Dustin Sallings wrote:
> You can only cache so much. At some point, you're going to
> actually want to write something to a disk, and while you're doing this,
> nothing else can read. This is why your system slows down sometimes even
> when there's not a lot of intensive processing. This doesn't happen with
> SCSI until you saturate your SCSI bandwidth.
Umm. SCSI or no SCSI, if the disk's cache is full and it has to go away
and write stuff, then nobody is going to be able to read anything while
this is happening. SCSI disks can't defy the laws of physics. So the OS
is going to have to go and do something else in the meantime either way,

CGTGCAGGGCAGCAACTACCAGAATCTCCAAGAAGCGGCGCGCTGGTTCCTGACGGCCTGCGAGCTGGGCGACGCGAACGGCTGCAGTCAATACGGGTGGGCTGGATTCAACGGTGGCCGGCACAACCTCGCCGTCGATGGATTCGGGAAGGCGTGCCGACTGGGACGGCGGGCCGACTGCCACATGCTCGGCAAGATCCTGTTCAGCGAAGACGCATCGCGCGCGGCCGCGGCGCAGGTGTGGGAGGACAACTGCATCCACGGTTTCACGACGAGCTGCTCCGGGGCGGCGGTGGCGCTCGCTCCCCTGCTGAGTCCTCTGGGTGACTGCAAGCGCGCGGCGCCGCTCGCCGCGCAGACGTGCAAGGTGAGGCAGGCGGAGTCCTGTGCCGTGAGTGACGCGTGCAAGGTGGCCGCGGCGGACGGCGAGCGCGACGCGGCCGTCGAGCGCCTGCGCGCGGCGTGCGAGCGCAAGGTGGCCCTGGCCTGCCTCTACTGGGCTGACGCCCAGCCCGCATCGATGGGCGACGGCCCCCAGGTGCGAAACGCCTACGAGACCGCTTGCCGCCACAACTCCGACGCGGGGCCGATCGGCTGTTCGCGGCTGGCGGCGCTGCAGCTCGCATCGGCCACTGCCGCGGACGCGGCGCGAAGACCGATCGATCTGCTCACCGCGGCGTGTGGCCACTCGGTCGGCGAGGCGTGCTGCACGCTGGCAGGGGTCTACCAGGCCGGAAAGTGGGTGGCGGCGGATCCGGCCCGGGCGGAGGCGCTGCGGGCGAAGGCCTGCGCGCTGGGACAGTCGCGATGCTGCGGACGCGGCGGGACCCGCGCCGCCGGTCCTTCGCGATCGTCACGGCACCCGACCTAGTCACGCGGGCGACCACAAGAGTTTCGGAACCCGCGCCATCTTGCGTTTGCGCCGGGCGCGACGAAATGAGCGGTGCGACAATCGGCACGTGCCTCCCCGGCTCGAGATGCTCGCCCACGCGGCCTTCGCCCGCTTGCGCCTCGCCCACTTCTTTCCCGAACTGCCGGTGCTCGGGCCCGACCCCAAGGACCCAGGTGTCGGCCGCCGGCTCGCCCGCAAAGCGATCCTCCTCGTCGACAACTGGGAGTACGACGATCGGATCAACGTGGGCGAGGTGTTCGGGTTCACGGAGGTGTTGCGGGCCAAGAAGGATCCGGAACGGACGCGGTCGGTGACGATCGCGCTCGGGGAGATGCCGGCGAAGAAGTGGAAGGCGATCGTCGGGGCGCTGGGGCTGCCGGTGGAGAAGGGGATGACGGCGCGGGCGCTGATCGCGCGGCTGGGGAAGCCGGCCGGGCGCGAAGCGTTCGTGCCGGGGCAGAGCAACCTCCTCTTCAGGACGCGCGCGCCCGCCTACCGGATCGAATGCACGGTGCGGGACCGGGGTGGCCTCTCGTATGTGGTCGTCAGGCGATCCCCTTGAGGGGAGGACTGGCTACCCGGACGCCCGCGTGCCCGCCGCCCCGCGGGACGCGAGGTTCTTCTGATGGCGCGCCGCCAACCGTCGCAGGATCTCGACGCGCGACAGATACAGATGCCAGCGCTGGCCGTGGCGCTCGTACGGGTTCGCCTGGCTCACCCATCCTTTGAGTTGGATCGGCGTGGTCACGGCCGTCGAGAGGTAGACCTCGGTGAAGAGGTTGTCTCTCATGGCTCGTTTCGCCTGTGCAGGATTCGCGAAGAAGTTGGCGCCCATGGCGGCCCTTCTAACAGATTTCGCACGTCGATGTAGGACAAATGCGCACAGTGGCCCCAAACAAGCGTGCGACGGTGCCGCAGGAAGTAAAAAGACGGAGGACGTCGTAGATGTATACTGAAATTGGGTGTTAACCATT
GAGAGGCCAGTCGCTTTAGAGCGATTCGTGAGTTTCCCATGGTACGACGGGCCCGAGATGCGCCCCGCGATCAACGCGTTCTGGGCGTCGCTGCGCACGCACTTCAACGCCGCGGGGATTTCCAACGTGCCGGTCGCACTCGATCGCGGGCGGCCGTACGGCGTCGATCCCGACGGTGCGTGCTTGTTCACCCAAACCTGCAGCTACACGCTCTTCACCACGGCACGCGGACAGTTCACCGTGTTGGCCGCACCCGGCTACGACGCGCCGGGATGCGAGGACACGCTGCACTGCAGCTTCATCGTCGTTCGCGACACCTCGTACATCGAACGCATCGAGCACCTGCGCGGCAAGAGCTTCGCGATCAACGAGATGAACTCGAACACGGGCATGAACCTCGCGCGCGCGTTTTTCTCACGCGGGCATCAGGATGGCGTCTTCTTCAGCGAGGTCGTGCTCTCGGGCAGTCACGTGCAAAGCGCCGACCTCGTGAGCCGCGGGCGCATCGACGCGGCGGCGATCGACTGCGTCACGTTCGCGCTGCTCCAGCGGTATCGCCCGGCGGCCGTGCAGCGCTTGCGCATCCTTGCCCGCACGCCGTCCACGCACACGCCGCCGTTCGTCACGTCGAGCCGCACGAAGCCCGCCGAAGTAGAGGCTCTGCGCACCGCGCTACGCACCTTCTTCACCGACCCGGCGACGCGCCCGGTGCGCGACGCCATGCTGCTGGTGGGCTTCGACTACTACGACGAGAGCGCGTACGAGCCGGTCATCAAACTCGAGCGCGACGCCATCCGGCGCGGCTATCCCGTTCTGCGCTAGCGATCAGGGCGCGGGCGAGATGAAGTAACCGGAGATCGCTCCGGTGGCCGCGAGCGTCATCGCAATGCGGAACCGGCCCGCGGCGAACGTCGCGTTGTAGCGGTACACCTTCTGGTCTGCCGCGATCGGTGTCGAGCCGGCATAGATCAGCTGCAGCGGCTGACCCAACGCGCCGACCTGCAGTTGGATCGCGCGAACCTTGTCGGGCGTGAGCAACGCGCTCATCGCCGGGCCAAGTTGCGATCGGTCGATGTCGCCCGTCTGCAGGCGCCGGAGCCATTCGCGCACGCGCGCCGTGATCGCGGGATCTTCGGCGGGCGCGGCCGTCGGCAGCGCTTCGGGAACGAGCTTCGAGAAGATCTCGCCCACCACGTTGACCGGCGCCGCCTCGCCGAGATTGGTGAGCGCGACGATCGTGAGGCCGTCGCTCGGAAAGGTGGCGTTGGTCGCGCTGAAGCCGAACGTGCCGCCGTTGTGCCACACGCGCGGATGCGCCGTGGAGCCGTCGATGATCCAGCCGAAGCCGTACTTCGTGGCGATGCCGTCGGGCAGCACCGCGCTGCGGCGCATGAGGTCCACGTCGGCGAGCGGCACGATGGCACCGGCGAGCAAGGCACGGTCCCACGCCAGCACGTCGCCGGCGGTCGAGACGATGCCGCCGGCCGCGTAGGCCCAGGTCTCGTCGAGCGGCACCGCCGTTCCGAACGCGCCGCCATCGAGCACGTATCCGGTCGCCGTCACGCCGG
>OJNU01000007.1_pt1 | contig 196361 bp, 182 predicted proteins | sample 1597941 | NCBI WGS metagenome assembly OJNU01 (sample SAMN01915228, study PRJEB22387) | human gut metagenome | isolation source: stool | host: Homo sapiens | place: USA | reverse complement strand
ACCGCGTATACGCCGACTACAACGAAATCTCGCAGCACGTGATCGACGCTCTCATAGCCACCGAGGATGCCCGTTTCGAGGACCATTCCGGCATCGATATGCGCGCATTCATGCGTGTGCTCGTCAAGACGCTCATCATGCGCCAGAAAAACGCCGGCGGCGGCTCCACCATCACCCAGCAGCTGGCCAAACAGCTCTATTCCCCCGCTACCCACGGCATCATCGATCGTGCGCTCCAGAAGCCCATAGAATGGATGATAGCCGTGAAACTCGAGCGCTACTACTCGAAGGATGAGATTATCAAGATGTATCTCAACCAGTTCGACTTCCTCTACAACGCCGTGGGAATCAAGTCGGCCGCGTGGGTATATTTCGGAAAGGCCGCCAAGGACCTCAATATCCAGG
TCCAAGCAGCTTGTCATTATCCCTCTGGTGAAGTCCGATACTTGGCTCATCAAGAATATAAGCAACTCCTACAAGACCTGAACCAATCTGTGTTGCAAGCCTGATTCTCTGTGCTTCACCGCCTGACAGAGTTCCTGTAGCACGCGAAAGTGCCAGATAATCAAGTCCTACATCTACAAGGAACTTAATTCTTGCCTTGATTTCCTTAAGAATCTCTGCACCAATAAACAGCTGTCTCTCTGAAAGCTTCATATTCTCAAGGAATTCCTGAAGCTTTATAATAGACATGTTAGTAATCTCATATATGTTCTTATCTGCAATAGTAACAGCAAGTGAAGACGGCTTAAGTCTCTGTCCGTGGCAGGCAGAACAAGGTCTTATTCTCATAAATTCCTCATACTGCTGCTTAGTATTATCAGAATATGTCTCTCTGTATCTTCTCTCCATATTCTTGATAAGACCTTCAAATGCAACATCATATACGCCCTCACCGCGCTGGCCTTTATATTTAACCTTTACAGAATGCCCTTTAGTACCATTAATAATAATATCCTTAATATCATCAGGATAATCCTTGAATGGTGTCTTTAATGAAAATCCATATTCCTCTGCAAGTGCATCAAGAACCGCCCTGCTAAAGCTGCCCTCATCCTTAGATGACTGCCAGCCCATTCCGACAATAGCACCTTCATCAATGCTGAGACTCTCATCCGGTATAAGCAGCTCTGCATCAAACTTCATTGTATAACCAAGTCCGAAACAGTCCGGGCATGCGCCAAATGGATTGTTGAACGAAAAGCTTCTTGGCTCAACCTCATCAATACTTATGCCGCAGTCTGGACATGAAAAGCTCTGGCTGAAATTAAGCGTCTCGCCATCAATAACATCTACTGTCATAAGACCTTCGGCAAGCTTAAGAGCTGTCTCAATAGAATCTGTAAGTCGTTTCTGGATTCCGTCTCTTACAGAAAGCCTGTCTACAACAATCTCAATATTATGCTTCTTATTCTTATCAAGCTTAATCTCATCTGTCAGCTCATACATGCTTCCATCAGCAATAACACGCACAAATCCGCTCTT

> # Never lost a file to Linux in 5 years.
> I'm just glad I keep backups. When I was using Linux, I didn't
> keep enough, though. I lost some really good stuff. I'd have a hard time
> believing you've never lost a file unless the statement is qualified by
> describing your backup strategy. It's very difficult to improperly shut
> down a Linux machine while it's actually doing something and not lose a
> file. It's very difficult to run an OS for five years without having it
> improperly shut down (given normal home conditions).
I've had the machine improperly shut down many many times for a variety
of reasons. I've never restored a file from backup and I've never lost a
file that I'm aware of. At least not that I can remember, if I did it
couldn't have been very important because I didn't notice.
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